it either as input to the planning game (for stories that
        have not yet been started) or to check that the existing
        stories in fact meet your criteria. Also check to see
        whether it deals with things that are properly the
        domain of the development team, and simply ditch
        those.

        Once you've done that, you may find some points
        that can't be covered that way; we generally call
        them "motherhood stories" because they deal with
        the application as a whole rather than individual
        features. They are such things as security,
        performance, and throughput. The latter two,
        especially, may need tools that don't fit into the
        FIT/FitNesse mould. Also, GUI tests can be
        very difficult unless the development team is using
        a GUI toolset that allows testing individual screens,
        and the application is structured correctly (full MVC
        with ultra-thin View layer.) You don't need to know
        what this means: either the developers will, or you need
        to get a senior developer/designer on the project ASAP.

        John Roth
      • J. B. Rainsberger
        ... A question: why do you want those things? What purpose do they serve? It seems that whoever is being asked to read it doesn t need to know what s in there,
        Message 3 of 6 , Dec 1, 2003
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          Travis Fremming wrote:

          > I have a test plan I have been using for about a year now. I brought
          > it with me to a new job that uses XP. Some of the comments I have
          > gotten is that it is too long and is a waste of time to read. As
          > a "customer" I want to detail out what is being tested, how it is
          > being tested and why it is being tested.
          >
          > Does anyone have any feedback on this? Thanks, Travis

          A question: why do you want those things? What purpose do they serve? It
          seems that whoever is being asked to read it doesn't need to know what's
          in there, so would it be OK if you just carried it around in your head,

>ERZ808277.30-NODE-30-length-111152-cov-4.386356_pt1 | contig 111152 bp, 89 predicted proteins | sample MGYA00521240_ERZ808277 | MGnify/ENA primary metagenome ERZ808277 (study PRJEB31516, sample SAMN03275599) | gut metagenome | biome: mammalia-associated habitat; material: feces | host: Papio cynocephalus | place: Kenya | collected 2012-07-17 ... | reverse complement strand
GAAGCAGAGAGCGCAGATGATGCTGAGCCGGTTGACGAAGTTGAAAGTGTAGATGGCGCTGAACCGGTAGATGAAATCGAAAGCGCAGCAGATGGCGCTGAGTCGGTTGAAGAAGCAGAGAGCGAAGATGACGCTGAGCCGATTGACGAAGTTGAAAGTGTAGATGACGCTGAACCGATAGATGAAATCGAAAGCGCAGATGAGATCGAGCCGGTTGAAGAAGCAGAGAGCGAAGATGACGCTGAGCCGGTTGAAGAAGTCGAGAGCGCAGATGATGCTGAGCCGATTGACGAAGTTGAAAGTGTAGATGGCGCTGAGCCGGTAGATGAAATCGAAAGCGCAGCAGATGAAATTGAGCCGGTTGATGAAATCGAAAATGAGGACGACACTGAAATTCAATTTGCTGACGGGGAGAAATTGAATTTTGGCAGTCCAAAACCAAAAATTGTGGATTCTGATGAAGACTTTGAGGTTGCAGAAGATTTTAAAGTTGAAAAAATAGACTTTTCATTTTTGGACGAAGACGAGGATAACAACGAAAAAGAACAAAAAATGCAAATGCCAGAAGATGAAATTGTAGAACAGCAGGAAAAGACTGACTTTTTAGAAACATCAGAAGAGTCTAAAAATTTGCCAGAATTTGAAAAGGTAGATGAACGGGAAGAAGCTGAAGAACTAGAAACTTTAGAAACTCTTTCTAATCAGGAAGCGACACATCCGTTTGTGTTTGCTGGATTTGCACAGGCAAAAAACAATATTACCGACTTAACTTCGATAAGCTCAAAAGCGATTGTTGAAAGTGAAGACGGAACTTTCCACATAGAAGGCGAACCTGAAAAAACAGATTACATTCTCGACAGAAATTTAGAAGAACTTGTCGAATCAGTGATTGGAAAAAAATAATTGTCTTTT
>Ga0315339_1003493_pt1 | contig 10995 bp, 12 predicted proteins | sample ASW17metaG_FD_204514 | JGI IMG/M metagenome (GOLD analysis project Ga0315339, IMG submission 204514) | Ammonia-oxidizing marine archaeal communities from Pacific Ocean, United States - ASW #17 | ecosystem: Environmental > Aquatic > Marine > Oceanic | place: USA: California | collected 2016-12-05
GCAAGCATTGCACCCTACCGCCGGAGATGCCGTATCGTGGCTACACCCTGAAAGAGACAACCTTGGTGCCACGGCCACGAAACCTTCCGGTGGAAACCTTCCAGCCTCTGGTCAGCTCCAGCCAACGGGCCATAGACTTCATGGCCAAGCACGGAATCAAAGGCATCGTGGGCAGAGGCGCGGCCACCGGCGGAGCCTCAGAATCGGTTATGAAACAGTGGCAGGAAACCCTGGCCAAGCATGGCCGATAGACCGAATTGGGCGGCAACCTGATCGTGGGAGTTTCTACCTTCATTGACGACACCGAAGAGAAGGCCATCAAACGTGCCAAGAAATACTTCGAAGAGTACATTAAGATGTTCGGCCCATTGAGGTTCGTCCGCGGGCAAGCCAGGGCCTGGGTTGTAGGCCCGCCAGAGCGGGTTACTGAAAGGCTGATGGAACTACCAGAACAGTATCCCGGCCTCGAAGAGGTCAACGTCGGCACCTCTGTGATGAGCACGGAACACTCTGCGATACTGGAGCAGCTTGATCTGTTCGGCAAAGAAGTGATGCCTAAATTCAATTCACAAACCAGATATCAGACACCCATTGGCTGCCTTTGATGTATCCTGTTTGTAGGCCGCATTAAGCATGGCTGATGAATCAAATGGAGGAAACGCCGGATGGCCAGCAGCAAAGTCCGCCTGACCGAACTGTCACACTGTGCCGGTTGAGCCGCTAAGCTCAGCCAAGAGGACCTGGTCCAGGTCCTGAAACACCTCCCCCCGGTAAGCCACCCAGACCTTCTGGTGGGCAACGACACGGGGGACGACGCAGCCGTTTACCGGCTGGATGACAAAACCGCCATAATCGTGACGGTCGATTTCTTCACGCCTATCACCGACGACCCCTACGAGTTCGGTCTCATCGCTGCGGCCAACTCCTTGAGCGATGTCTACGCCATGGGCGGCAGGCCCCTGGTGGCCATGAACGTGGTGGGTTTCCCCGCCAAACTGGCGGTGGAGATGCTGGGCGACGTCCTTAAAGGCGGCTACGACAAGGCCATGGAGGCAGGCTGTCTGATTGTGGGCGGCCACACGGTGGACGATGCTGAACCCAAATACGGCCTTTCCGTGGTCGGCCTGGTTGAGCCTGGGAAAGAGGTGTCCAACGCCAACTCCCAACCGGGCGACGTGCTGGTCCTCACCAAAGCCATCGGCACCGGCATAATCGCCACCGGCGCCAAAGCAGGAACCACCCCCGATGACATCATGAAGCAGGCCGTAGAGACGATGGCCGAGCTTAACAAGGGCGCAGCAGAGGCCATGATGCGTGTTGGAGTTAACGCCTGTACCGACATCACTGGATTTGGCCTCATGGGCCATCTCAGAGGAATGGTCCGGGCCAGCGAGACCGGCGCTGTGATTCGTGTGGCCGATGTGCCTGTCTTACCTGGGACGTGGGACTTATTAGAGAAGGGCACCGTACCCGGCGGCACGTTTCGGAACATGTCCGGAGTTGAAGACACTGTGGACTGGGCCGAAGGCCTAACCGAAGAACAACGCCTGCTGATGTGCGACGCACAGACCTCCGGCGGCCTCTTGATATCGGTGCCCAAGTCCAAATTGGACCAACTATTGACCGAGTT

for example?
          --
          J. B. Rainsberger,
          Diaspar Software Services
          http://www.diasparsoftware.com :: +1 416 791-8603
          Let's write software that people understand
        • Pierre Boudreau
          ... It seems to me that if you can carry a test plan from one job to another, it is not a plan, it is a methodology. XP is also a methodology and its testing
          Message 4 of 6 , Dec 1, 2003
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            Travis Fremming wrote:

            > I have a test plan I have been using for about a year now. I brought
            > it with me to a new job that uses XP. Some of the comments I have
            > gotten is that it is too long and is a waste of time to read. As
            > a "customer" I want to detail out what is being tested, how it is
            > being tested and why it is being tested.
            >
            > Does anyone have any feedback on this? Thanks, Travis

            It seems to me that if you can carry a test plan from one job to another, it is not a plan, it is a methodology. XP is also a
            methodology and its testing practices are fairly well documented in various books and web sites. I am guessing that the people who
            read your plan already have a pretty good idea of how they want their application to be tested.

            Personally, the kind of test plan I would like to see on an XP project is:
            -a brief description of the unit testing framework that will be used and pointers on FAQ's on how to use it.
            -a brief description of how customer tests will be executed (home grown tool, off the shelf tool, other...)

            Then again, these things can easily be discussed verbally in a stand up meeting... The details about the unit testing framework are
            communicated through pair programming...

            As others have answered, I would also like to see your plan...
          • Amir Kolsky
            Travis, are you a tester? Developer? What is your role in the organization? Amir
            Message 5 of 6 , Dec 2, 2003
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              Travis,
              are you a tester? Developer? What is your role in the organization?

              Amir